Med program offers opportunity

Biomedical students conduct several hands-on experiments

Junior Valentina Tovar works on an experiment in her Medical Intervention class. The biomedical program was started 2 years ago.

Nicolas Sokolowski

Junior Valentina Tovar works on an experiment in her Medical Intervention class. The biomedical program was started 2 years ago.

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A micro-centrifuge, some TBE butter, and an electrophoresis chamber might sound like crazy made up words, but they were all used in a recent experiment conducted in the third year Biomedical class.

The experiment involved the students testing their own genes to see if they could taste a certain chemical called phenylthiocarbamide (PTC).

The DNA experiment was just one of many hands-on experiments that bio medical students have conducted this year to prepare for a career in laboratory medicine.

This year marked only the second year of the biomedical program at Akins, but strong student interest allowed them to take the third course in the sequence a year earlier than normal.

“I think the best part about the DNA testing experiment will be when I get to see what my DNA is like compared to others and to get a closer and more in-depth look at everything,” first year biomedical student Julia Jackola said.

In the DNA experiment the first step was to isolate the gene TAS2R38. Then the students copied the TAS2R38 gene, multiple times. Next, they used an enzyme called HaeIII, to cut the DNA at a certain spot in the gene copies. Finally, they used gel electrophoresis to separate DNA fragments and to analyze their results.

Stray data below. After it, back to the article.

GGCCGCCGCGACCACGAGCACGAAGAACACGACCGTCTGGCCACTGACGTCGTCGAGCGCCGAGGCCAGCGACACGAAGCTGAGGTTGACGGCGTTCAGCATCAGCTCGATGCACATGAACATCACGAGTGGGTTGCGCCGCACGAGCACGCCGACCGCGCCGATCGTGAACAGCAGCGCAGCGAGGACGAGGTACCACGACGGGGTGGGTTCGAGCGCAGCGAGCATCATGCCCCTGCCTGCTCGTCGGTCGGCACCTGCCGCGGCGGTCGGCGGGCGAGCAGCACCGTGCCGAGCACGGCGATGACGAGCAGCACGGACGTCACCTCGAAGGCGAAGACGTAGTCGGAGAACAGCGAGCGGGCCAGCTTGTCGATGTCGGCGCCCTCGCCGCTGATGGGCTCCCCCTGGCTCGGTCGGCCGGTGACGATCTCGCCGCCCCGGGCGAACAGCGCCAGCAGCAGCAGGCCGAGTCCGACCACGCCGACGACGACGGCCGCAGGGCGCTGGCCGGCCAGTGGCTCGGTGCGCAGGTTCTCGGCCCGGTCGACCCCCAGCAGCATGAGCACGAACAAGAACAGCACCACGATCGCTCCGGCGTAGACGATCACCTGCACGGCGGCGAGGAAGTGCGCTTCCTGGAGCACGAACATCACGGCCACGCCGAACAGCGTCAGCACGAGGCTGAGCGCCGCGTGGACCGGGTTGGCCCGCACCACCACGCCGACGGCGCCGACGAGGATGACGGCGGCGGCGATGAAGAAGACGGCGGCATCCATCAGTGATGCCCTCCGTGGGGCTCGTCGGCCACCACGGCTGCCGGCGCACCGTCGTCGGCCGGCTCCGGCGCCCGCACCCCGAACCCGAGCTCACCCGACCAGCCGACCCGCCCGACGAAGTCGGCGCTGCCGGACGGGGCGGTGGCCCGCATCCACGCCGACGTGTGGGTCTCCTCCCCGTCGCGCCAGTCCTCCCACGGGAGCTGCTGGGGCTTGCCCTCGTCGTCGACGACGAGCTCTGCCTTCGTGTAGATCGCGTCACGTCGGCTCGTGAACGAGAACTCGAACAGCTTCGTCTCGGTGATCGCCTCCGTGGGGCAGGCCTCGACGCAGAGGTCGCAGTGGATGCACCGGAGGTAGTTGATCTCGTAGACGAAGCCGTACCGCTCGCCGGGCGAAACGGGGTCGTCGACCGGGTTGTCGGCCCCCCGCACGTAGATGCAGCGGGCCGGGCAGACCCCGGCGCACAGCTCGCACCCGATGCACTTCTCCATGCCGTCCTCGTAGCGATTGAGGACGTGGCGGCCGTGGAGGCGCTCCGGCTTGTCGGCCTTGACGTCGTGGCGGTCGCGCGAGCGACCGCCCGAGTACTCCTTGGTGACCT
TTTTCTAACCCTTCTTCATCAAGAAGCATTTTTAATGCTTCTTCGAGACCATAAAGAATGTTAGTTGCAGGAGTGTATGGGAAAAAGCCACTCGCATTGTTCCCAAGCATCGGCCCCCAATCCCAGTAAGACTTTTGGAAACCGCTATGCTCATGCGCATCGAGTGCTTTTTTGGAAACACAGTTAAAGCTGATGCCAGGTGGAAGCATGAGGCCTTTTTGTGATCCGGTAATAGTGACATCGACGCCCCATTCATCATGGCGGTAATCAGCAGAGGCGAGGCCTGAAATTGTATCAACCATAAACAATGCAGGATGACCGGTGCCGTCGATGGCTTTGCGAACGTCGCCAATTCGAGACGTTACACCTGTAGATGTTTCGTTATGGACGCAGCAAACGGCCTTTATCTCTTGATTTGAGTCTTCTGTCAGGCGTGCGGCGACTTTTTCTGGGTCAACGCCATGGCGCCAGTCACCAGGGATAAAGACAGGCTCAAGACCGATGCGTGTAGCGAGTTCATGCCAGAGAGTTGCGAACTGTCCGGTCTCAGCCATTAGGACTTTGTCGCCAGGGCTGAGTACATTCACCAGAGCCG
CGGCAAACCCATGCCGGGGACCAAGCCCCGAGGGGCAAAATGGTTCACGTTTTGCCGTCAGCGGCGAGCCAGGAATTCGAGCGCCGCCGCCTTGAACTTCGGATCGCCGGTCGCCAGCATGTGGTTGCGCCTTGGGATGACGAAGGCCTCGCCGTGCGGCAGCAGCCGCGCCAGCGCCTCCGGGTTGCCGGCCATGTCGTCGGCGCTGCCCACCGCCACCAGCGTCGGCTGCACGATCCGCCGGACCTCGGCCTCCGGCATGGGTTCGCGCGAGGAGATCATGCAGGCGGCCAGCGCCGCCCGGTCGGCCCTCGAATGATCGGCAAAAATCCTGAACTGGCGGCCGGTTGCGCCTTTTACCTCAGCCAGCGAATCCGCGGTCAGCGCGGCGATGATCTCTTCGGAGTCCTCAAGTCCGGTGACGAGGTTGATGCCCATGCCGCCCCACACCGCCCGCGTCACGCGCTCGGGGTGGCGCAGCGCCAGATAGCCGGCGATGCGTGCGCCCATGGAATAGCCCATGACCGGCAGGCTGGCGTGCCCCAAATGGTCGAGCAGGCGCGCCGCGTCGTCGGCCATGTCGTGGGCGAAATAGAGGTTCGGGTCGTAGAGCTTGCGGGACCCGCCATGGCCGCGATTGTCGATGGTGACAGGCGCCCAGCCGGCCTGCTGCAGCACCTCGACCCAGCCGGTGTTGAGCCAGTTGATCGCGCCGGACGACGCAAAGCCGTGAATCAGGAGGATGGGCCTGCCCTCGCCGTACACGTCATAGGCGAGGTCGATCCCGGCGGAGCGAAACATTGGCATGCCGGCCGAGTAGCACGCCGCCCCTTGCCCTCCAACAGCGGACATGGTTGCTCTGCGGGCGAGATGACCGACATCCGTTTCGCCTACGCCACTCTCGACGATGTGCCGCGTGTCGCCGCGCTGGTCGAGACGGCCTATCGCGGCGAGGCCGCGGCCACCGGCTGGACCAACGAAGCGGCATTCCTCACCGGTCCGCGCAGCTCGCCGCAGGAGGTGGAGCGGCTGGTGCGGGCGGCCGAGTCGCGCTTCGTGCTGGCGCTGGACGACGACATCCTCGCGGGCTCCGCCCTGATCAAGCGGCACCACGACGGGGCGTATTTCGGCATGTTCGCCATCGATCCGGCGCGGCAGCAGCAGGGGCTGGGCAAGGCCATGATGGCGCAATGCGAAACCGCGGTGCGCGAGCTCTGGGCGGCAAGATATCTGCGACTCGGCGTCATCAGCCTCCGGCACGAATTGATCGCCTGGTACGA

“The best part about this experiment was after we did the gel electrophoresis we were actually able to see the strands of our own DNA,” junior Valentina Tovar said.

The biomedical program is one of the latest Career and Technology Department programs to be established at Akins. It gives students a chance to learn the skills needed to conduct medical tests, one of them being dissection.

“A student of mine, Evelin Costuros, slaughtered 2 cows to get the hearts and lungs from them,” biomedical teacher Bailey Williams said.
First the students learned about all the parts of the heart before the dissection. They labeled all of the anatomy on paper and also the flow of blood. After learning all of the details they were ready to dissect.

“Evelin brought the two cow hearts so that a couple of my biomedical classes could dissect the fresh ones instead of the ugly brown preserved hearts,” said Williams.

During the dissection, they cut open different parts of the heart and examined them.
Next year they will be able to dissect a cow eyeball, kidney, and get to examine some cow joints and bones in their 2nd year of biomed.

Williams is working to improve the program more by applying for a Project Lead the Way certification. This will allow the students to receive transcripted credit from 11 universities across the country.

“I know this is going to help tremendously when I get older because I want to be a clinical geneticist, which is basically someone who studies DNA and tells them what genetic disorders their kid could have before they’re born.” Jackola said.